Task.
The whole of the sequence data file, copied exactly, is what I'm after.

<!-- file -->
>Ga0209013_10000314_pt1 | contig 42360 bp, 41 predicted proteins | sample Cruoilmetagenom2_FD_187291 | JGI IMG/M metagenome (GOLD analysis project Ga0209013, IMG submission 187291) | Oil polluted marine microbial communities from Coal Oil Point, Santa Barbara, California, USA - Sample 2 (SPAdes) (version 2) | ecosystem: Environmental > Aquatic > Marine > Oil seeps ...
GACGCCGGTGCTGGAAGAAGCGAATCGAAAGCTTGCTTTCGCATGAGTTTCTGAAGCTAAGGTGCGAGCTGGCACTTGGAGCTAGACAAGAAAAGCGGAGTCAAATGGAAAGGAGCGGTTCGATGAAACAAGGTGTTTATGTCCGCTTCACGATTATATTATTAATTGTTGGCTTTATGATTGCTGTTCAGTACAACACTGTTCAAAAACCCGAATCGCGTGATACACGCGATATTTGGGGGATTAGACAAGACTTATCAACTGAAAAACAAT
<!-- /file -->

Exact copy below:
>Ga0209013_10000314_pt1 | contig 42360 bp, 41 predicted proteins | sample Cruoilmetagenom2_FD_187291 | JGI IMG/M metagenome (GOLD analysis project Ga0209013, IMG submission 187291) | Oil polluted marine microbial communities from Coal Oil Point, Santa Barbara, California, USA - Sample 2 (SPAdes) (version 2) | ecosystem: Environmental > Aquatic > Marine > Oil seeps ...
GACGCCGGTGCTGGAAGAAGCGAATCGAAAGCTTGCTTTCGCATGAGTTTCTGAAGCTAAGGTGCGAGCTGGCACTTGGAGCTAGACAAGAAAAGCGGAGTCAAATGGAAAGGAGCGGTTCGATGAAACAAGGTGTTTATGTCCGCTTCACGATTATATTATTAATTGTTGGCTTTATGATTGCTGTTCAGTACAACACTGTTCAAAAACCCGAATCGCGTGATACACGCGATATTTGGGGGATTAGACAAGACTTATCAACTGAAAAACAAT